Sherpa isn't just about physical strength, it's also about mental strength

Sherpa is not only about physical strength, the psyche also gets a workout

He inherited his love for mountains and hiking from his parents and, as he says, he came to his profession naturally. Volunteer rescuer, mountain porter, mountain guide, owner of the Sherpa café and manager of the Swiss House in Stary Smokovec - each of these roles is associated with the Tatra Mountains and the name Štefan Bačkor.

When a person looks up your name on the internet, they will find more information. Somewhere it says you are a porter, elsewhere I read that you are a mountain guide or a volunteer rescuer. So please tell me, who is Stefan Bačkor?  
I am from here, from Poprad, I was born here, I grew up here. The first thing one sees are the hills, so these professions of mine naturally stem from the environment that surrounds me. My mother climbed, it wasn't very common back then for a woman to be in a climbing team. I probably picked up my love of the mountains from her. She led my brother and I to exercise and hike. Almost every weekend we spent in the Tatras, in nature, regardless of the weather. In high school I started climbing hills, and my brother led me to the craft of sherpa. One day, instead of climbing, he went out to try to hike with a friend because the weather was bad. That was also my first contact with the world of mountain sherpa.  
Is it carrying to the cottages every day or does it depend on the weather? 
Eachcottage has its own system, but during the season it doesn't matter what the weather is like. If a cottage is busy 24/7, it has to be stocked. An experienced hut keeper "prepares" his sherpa before the main, i.e. summer, season. In addition to the hut staff, each cottage has a community of outside porters, often former employees and others who do this as a hobby alongside their work. 
The craft of sherpa is a rarity in the world. It doesn't even work in the Alps anymore, most cottages abroad are supplied by helicopters or otherwise. How is it possible that this craft is still alive here?  
It is a combination of several factors. One is that most of the cottages are in national parks, so it's about nature conservation. If the conditions are not right, you can't fly a helicopter. For example, we had a temperature inversion for a month, we were sunbathing up there, but because there was fog and low visibility down below, the helicopter couldn't take off. Flying is mainly done before the summer season, to pre-supply the cottages before the valleys open, but also before the winter season to supply the cottages with heating material. Even so, there is more flying than in the past, but the weather is very limiting. The sherpa can go in almost any weather.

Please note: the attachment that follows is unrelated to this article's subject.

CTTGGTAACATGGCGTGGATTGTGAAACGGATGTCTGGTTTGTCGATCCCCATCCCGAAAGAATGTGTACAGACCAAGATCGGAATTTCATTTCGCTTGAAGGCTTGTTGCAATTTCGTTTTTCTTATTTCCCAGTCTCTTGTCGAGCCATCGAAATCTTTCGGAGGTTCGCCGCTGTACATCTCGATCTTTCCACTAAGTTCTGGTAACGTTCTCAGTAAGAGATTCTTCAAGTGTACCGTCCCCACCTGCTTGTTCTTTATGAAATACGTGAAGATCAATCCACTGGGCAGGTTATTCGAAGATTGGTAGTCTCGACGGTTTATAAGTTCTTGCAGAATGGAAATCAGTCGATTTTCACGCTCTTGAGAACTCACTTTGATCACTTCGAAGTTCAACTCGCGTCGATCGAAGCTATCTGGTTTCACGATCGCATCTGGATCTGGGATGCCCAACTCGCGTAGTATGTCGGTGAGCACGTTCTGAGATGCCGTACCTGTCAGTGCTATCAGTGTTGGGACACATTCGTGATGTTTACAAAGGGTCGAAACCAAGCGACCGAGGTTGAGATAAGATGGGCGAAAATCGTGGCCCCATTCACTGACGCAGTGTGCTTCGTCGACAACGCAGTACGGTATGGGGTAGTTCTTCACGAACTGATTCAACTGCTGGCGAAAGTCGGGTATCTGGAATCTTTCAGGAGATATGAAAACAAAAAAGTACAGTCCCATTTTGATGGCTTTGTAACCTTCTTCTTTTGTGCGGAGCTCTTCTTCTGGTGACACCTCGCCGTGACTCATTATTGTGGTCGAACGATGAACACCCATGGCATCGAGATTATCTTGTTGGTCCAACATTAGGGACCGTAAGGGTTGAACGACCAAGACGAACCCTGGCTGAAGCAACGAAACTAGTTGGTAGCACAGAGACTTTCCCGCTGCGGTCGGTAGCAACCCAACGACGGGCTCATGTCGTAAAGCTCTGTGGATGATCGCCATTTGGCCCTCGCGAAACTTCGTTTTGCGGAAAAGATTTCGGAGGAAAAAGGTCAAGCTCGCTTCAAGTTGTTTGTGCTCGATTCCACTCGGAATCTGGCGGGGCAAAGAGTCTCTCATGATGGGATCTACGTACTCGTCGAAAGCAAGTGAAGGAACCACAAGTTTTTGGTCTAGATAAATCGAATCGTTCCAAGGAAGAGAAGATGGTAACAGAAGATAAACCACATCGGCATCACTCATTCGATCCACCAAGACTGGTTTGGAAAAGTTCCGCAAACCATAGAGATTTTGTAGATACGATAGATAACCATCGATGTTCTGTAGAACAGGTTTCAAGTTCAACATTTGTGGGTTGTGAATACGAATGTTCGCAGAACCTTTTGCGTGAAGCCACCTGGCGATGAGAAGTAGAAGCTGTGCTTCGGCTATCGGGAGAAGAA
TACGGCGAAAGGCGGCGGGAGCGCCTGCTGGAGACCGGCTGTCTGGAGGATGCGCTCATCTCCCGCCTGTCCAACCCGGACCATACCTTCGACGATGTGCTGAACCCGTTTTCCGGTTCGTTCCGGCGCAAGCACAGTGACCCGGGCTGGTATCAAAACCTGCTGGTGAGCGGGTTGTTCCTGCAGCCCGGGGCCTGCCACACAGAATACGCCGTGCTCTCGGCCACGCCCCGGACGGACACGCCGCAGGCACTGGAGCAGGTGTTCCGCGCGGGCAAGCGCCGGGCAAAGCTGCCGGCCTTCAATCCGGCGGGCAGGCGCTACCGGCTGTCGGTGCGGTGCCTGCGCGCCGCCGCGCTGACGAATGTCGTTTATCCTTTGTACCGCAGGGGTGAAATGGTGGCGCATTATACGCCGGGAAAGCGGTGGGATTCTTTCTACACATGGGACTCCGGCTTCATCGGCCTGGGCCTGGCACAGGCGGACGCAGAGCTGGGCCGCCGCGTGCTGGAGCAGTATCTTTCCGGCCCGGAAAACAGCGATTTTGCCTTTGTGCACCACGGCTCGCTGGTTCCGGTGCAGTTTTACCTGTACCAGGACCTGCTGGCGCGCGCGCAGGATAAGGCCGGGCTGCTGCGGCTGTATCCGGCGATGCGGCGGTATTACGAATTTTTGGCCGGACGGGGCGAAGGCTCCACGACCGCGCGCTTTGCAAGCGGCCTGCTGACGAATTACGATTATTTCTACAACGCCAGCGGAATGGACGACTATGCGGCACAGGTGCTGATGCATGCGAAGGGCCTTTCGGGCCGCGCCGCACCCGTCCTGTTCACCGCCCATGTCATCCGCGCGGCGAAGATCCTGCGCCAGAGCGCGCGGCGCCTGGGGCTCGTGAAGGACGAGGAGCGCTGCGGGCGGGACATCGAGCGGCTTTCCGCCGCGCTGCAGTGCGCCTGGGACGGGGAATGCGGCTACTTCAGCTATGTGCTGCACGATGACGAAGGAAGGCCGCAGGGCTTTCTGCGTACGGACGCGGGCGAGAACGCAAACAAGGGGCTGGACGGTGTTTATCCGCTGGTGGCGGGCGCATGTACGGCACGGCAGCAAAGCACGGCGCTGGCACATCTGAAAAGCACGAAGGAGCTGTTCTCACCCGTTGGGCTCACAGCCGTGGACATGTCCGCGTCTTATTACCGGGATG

Are there women among the sherpa or is it a craft exclusively for men?  
In the past, a lady from Lendak was a professional sherpa, who is also recorded in the historical records of sherpa. That was a long time ago, she was still dressed in traditional clothes, in skirts, it must have been very difficult. Today, women want to try it more recreationally, none are currently carrying professionally.
Sherpa also works as an attraction - tourists in the Tatras can carry a crozier to one of the cottages. Which route do you recommend in summer? 
For starters, I recommend the Zamkovského cottage - it is the shortest route and the elevation gain is also not harsh. Here you will find out how it is. I do individual ascents for those interested mainly here. The hut is perfectly located for this activity, in a safe way one can try it in the company of a professional sherpa. Of course, I want the hiker-carrier to enjoy it as well. Carrying is not only about physical strength, but also about mental strength. One learns how one reacts in a difficult situation. Sometimes he would like to, but his body can't take it anymore, then I need to judge the situation correctly and stop him if I see that he physically can't take it anymore. Currently we have a 20% discount for members of the MYAPLEND loyalty system on the Sherpa adventure. It is an experiential ascent to the Zamkovského cottage accompanied by a professional sherpa and, if you are interested, a lecture on alpine sherpa combined with a tour of our porter mini-museum in the Swiss House.